Children with disabilities often have special educational needs (SEND) and require specific care within the school environment to support them. SEND can affect a child or young person’s ability to learn as well as their behaviour or ability to socialise –they might struggle to make friends; have problems reading and writing, have dyslexia, can’t understand things and have poor concentration, or have ADHD.
Many children with Special Education Needs (SEN) may also have a physical or mental impairment following injury, which has substantial long-term adverse effects on a person’s ability to carry out everyday activities. Local authorities (LA) are responsible for identifying and meeting a child’s special educational needs and disabilities. This service should be impartial, confidential and easily accessible for parent and carers, either face to face, by phone or email.
Support a child can receive
If a child is eligible for SEND support, which is given in school, such as speech therapy, they should also have an education, health and care (EHC) plan – a plan of care for children and young people aged up to 25 who have more complex needs. EHC plans identify educational, health and social needs and set out the additional support to meet those needs. This SEND support also forms part of the Multidisciplinary team (MDT) working with the family of the child or young person.
Among the various departments working together, the Local Clinical Commissioning Groups (CCGs) will be involved in the joint arrangements for the provision of care. Some information will also be published in the Local Offer section of the LA website, information about support services that a local authority think will be available in their local area.
The health and education systems must work closely. All maintained nursery, mainstream, free schools and academies will have a Special Educational Needs Co-ordinator (SENCo). This postholder will be a point of liaison for health professionals. Although a child or young person’s educational attainment can be affected by school absences due to hospitalisation, frequent appointments or lack of support to promote attendance, schools and colleges will commission appropriate health and social care, to ensure that seamless support is available to these individuals.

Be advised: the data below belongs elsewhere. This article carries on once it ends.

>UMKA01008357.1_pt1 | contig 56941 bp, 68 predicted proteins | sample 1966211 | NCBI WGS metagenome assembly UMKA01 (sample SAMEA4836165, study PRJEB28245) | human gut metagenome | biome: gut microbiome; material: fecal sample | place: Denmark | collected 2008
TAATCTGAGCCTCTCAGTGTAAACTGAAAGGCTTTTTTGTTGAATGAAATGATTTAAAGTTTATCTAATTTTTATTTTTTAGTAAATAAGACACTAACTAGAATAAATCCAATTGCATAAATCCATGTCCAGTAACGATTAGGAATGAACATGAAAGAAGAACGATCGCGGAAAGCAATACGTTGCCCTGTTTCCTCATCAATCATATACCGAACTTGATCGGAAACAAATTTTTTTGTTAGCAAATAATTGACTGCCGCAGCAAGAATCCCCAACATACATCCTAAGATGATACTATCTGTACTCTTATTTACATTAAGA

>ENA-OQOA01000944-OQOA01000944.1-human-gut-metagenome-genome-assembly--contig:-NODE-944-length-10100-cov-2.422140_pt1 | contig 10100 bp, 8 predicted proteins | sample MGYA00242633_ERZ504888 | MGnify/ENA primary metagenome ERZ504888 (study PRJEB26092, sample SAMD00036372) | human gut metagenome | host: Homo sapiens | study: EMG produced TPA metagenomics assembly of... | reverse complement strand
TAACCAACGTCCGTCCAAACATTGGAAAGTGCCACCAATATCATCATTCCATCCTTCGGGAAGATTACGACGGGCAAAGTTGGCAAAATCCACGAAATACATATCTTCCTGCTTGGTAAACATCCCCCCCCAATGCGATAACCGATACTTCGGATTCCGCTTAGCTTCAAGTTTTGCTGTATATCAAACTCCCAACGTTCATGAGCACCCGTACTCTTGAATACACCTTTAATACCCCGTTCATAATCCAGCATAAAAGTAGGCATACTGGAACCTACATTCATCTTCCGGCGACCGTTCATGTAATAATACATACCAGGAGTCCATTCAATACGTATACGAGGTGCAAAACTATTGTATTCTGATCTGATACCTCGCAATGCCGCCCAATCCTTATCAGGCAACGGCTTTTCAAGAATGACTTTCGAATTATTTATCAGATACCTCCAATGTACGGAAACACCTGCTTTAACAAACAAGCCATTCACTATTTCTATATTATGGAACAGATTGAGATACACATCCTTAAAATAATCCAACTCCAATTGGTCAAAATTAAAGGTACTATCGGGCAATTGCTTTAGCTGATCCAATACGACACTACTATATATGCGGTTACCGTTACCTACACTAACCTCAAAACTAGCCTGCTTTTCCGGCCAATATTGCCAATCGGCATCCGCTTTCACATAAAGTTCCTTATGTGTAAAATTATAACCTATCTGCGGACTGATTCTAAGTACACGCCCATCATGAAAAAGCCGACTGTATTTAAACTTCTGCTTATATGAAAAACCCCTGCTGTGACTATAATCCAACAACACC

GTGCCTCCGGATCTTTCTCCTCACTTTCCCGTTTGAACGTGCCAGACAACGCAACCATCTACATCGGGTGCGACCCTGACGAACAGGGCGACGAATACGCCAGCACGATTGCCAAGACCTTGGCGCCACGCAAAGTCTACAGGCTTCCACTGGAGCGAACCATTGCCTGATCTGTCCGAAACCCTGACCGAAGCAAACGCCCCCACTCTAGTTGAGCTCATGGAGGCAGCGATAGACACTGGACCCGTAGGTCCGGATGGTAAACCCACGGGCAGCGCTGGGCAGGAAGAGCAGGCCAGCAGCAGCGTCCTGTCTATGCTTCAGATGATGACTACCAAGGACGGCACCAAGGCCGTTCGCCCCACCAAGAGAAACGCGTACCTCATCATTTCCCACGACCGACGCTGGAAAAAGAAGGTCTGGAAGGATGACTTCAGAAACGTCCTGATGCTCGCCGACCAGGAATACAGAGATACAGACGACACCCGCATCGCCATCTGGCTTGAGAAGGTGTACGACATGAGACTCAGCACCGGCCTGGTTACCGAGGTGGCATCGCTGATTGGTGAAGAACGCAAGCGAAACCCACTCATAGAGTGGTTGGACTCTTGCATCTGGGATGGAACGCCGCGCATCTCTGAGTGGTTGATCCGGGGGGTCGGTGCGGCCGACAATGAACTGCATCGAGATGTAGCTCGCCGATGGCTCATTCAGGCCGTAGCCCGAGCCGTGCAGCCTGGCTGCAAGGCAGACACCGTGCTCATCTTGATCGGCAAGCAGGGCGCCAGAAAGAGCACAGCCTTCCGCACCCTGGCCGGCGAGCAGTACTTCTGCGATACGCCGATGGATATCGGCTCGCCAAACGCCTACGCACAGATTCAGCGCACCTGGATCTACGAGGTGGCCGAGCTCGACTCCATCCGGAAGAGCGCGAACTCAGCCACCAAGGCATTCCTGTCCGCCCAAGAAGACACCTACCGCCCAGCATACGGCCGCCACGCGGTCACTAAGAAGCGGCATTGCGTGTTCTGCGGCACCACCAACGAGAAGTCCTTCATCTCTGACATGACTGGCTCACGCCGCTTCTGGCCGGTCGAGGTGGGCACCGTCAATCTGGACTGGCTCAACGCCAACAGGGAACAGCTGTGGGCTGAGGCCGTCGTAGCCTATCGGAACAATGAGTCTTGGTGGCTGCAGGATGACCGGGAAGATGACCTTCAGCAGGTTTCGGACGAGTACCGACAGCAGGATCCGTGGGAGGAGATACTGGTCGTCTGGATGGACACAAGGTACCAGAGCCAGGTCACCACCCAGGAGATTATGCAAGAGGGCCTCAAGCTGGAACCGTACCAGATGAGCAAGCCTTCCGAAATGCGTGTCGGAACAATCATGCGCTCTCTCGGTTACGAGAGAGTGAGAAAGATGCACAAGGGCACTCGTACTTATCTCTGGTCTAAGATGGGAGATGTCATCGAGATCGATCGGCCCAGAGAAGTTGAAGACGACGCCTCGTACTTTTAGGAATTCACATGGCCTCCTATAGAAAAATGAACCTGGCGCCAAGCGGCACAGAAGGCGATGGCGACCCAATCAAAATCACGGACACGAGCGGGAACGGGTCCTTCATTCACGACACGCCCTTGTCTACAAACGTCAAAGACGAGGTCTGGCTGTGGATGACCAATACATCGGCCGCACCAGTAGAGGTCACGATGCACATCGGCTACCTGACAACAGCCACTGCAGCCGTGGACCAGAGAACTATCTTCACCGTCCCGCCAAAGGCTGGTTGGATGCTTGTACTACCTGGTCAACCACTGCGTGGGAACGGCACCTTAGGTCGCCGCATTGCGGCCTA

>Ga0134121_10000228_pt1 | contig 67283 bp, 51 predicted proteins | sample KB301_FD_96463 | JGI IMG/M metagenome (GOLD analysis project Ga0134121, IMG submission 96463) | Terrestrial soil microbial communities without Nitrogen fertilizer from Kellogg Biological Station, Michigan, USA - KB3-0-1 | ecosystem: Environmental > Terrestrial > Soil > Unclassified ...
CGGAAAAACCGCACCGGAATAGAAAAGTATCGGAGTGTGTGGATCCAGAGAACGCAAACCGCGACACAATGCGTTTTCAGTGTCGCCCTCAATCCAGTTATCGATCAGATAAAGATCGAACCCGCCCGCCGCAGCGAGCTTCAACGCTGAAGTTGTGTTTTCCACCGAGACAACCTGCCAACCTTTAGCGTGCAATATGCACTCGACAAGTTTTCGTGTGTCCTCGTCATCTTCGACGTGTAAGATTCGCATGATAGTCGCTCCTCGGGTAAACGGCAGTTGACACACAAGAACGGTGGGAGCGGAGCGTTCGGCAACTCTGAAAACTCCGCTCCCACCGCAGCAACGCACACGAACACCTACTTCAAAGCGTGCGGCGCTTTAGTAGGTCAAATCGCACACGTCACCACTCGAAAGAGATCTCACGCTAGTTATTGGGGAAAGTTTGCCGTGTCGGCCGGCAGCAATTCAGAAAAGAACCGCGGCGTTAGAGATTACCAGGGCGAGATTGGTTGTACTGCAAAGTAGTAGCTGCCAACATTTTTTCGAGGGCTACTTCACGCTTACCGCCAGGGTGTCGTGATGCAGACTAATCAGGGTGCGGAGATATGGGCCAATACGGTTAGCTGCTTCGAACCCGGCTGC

Meanwhile, the CCGs contract services jointly for children and young people (up to age 25) with SEND, as well as those with EHC plans. They work with the local authorities to contribute to the Local Offer of services and ensure that health providers inform parents and the appropriate LA, where they think a child has, or probably has, SEN and/or a disability.
Essentially, mechanisms must be in place to ensure practitioners and clinicians will support the integrated EHC needs assessment process, and agree on personal budgets, where provided for those with EHC plans.
The Local Offer has links to the CCG website and features clear descriptions of the health services available, who provides them and how to access these services. The CCG works jointly with the LA to develop a Local Offer, co-produced with children with SEND and their parents, covering support available, both with and without EHC plans. These joint arrangements require a means to ensure health information is comprehensive and up-to-date, and for keeping it under review.